by Nicole Arzt
All relationships have different degrees of agreed-upon behaviors and dynamics. In healthy relationships, both parties demonstrate mutual respect and compassion for each other’s needs. In these dynamics, communication is clear, it feels safe to express concerns, and there is a sense of support and safety even if disagreement or conflict arises.
With your addict child, your relationship with him or her may feel tense, inconsistent, and even volatile. You may feel a variety of conflicting experiences: like you are walking on eggshells, the feeling of disconnection or blatant disrespect, and even the belief that nothing you say or do actually matters.
Boundaries- which are the limits we set for ourselves and with our loved ones- are critical components in our relationships with our addict child.
Here is a list of “Dos and Don’ts” when parenting an addict child.
Do Support Treatment and Recovery
Addiction straps the sufferer financially, and many addicts who want help are unable to fund their own treatments. One of the greatest acts of love a parent can provide for his or her addict child is the welcoming initiative towards treatment and recovery. This can be through locating residential programs, support group meetings, psychiatrists or therapists, or alternative medications. It can also mean providing financial assistance and support in funding these efforts.
Do decide what is non-negotiable with your addict child, outline the consequences, and STICK TO IT.
As a parent, it is critical to know your own limitations and needs, and it is critical to establish exactly what will happen if those limitations are crossed. Clear communication cannot be emphasized enough. Addiction is built on a foundation of deceit and manipulation, and the front lines of these behaviors often occur within the family itself.
Here are some examples of recommended non-negotiable boundaries for an addict child.
- I will not tolerate any drug use of any kind.
- I will not cover up, lie, or defend your drug use any circumstances.
- I will not bail you out of jail.
- I will not let you live in my home.
- I will not pay for your rent or groceries.
- I will not tolerate being cursed/yelled at.
- I will not provide any forms of transportation.
Setting these boundaries is often difficult- and it may result in backlash or anger from your loved one- but it is essential to demonstrate this consistency.
Do Find Your Own Support
Just as addicts are encouraged to find and cherish support, the same applies to loved ones. Al-Anon, personal therapy, support groups, online forums, or religious services each offer a sense of grounding and camaraderie. This allows for your expression, in a nonjudgmental space, and the ability to receive feedback, empathy, and even advice for your current situation.
Don’t Blame Yourself/Allow Yourself to be Blamed
Parents often fall into a defeating trap of self-blame and self-loathing for their addict child’s problem. In turn, when they receive blame from their children directly (you‘re the reason I‘m this way) or (if you and dad hadn‘t gotten divorced, I wouldn‘t have ended up like this), it can only reinforce guilt.
Regardless of any of your own wrongdoings or shortcoming, your child is responsible for his or her addiction and the subsequent recovery.
DON’T take on the job of getting or keeping your addict child sober
It is not your responsibility to ‘detox’ your addict child or eliminate your home from all potential triggers or stressors. It is not your responsibility to be your child’s therapist, sponsor, or medical doctor. It is not your responsibility to keep track of any risk factors or potential relapse potential. Most of all, it is not your responsibility to keep your child sober.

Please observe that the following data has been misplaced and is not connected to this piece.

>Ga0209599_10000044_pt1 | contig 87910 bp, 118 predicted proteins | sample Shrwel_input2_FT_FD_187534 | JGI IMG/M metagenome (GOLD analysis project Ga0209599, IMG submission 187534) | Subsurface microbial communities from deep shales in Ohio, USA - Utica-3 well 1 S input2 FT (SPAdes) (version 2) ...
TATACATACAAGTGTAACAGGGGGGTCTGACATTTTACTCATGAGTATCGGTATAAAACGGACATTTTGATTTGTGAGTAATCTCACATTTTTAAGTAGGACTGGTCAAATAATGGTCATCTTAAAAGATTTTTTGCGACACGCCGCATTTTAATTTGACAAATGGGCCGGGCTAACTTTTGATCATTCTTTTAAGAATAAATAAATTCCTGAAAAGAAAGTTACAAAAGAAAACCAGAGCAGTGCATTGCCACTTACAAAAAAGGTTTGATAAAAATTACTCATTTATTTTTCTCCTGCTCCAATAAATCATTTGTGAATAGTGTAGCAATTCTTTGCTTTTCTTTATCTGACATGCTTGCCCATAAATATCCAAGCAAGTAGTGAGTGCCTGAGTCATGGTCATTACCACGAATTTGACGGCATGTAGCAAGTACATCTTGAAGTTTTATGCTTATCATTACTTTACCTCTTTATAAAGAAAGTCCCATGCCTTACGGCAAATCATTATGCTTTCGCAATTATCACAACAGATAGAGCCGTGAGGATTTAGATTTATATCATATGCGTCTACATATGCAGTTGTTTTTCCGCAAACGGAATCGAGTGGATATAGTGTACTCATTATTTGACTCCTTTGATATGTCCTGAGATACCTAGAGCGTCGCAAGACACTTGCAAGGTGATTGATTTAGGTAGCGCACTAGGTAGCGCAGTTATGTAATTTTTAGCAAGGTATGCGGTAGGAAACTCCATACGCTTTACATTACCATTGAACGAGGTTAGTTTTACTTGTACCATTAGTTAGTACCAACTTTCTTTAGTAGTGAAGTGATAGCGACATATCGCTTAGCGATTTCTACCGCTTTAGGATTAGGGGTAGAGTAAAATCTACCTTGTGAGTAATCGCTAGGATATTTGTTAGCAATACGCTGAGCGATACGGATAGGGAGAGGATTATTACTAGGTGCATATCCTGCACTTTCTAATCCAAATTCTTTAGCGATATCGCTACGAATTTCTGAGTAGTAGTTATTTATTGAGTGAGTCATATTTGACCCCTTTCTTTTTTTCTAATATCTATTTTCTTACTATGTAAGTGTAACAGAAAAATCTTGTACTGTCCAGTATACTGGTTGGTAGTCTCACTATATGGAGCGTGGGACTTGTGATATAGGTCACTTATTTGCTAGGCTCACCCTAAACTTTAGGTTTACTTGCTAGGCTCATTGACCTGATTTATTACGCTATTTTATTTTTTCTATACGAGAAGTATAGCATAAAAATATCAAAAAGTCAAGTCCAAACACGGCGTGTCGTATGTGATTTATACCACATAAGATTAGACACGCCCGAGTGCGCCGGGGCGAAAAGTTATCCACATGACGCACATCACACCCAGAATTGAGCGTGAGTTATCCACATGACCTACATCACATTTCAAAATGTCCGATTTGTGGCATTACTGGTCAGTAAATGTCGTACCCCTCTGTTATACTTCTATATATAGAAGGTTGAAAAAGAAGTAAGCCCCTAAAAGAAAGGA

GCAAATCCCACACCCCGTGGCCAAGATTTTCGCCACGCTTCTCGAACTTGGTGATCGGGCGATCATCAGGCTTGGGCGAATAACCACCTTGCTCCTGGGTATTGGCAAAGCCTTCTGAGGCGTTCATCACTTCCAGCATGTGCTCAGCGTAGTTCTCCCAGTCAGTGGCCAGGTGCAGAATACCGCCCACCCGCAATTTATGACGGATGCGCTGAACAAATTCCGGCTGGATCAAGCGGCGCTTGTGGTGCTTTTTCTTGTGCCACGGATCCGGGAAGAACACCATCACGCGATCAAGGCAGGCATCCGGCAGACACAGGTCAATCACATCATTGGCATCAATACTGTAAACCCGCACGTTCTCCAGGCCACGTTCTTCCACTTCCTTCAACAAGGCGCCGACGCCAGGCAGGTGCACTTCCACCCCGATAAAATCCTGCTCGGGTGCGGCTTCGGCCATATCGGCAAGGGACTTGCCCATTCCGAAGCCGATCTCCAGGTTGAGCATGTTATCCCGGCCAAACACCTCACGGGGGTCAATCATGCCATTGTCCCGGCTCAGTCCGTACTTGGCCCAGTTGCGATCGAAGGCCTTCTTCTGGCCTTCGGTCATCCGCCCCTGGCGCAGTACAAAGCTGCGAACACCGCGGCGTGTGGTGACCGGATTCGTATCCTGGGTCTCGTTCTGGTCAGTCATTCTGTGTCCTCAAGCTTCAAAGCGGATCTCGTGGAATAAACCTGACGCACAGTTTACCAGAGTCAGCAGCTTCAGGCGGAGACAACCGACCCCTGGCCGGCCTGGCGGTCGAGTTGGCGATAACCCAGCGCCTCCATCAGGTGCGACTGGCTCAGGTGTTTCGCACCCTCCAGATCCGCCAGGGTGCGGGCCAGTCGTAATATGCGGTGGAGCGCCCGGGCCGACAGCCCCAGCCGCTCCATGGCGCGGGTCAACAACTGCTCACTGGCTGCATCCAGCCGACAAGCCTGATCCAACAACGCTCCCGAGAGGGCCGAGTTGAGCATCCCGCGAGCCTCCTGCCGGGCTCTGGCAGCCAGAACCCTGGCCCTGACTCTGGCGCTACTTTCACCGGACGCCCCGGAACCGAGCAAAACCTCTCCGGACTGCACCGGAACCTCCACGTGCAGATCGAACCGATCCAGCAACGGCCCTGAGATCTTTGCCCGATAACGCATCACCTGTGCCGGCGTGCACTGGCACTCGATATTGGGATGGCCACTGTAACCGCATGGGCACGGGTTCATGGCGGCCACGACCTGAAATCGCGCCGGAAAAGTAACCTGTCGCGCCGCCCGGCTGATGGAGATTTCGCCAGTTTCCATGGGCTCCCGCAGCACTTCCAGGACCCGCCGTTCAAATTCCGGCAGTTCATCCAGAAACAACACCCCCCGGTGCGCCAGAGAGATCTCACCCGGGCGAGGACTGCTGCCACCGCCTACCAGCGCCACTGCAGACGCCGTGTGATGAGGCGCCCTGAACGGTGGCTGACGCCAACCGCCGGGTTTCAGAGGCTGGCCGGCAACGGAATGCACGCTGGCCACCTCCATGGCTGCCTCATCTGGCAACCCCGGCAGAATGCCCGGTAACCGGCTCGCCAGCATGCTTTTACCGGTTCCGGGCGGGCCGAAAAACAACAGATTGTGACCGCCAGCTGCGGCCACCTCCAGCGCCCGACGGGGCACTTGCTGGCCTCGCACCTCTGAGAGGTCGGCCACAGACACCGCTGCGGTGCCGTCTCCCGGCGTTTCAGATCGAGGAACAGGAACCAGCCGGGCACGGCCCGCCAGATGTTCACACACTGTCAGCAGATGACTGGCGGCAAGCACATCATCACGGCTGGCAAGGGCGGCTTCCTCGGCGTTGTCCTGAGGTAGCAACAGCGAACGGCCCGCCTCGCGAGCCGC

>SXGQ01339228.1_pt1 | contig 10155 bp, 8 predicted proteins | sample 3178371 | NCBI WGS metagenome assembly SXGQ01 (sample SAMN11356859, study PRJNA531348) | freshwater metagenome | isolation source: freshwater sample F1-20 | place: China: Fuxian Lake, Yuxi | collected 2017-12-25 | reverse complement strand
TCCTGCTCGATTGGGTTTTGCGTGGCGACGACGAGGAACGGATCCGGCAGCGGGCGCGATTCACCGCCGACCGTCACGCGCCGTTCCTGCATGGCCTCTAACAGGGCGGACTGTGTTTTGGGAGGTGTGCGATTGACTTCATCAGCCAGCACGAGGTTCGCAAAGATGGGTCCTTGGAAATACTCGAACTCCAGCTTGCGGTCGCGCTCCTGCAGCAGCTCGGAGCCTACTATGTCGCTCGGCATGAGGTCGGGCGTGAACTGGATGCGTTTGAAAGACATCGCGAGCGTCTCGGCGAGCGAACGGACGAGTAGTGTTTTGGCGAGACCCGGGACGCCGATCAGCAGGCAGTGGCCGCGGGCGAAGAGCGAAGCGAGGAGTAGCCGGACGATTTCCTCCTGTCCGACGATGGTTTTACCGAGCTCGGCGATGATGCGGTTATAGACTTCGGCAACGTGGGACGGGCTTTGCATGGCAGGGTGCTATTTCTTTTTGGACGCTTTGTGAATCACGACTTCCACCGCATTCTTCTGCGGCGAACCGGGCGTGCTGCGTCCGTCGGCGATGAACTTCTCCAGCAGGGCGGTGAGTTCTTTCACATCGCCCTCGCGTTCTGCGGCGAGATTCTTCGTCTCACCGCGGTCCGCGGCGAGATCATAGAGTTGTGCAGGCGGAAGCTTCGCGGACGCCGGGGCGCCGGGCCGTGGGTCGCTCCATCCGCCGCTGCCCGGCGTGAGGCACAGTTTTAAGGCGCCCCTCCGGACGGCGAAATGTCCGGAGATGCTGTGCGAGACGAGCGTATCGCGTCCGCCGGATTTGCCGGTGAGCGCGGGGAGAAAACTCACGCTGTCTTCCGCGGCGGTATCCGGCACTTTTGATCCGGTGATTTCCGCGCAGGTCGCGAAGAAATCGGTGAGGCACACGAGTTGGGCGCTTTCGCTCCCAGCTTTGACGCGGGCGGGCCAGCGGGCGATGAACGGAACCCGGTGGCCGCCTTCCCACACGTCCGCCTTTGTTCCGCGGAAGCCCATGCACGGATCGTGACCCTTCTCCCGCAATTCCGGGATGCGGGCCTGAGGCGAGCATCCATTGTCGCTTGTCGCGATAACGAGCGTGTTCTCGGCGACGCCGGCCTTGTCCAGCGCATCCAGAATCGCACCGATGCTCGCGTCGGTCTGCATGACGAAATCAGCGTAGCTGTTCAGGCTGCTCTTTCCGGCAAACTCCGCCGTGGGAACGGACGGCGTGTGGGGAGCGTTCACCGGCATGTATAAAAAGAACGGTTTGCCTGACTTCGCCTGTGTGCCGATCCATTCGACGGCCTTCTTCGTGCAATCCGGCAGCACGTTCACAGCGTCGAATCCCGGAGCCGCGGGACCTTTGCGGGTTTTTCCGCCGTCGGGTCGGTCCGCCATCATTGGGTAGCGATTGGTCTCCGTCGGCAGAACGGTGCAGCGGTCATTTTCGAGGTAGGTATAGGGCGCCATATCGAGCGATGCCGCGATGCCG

DON’T neglect your own happiness or health
Many parents overlook their own sanity and individual priorities in the name of rescuing or protecting their addict child. This can be a faulty mistake. Part of your child’s recovery journey will entail personal responsibility for his or her life and actions. You only enhance yourself and the relationship you can have with your loved one by modeling healthy living, relationships, and well-being.
Taking care of your happiness and health means:
- Maintaining a healthy and balanced diet
- Exercising regularly
- Getting adequate sleep
- Attending necessary appointments
- Engaging in meaningful relationships
- Engaging in pleasant activities
- Practicing stress reduction
- Valuing your own goals and desires
Final thoughts: Even if they feel difficult or unfair, boundaries are meant to protect both you and your child’s integrity. Without them, you risk deeply enabling your loved one’s addiction, losing your own sense of self, and experiencing an even a greater sense of discord and disharmony within the home.
If you or a loved one are struggling with an addiction and are seeking treatment, we would love to talk with you and see how we can help you. PLEASE CALL Casa Capri Recovery at 844.252.5221. Our counselors are available to guide you through the process.
Melissa Holmes Goodmon is the founder and CEO of Casa Capri Recovery, a leading California addiction treatment center created just for women—by women. Melissa is a licensed clinician and has stayed on the cutting edge of women’s treatment since 2006. Because of her own beautiful recovery story, she is proud to be among a small group of trailblazers since founding Casa Capri Recovery for Women in 2011, leading the way for other women to join them in this otherwise male-dominated industry. She is considered an advocate for the recovery community in the truest sense, standing up to discrimination and legally fighting for the rights of sober people in recovery to live in peace. To learn more about advocacy or if you’ve experienced discrimination, you can reach her at firstname.lastname@example.org. Check out casacaprirecovery.com for more information on our program, or please give us a call at 844-207-4880.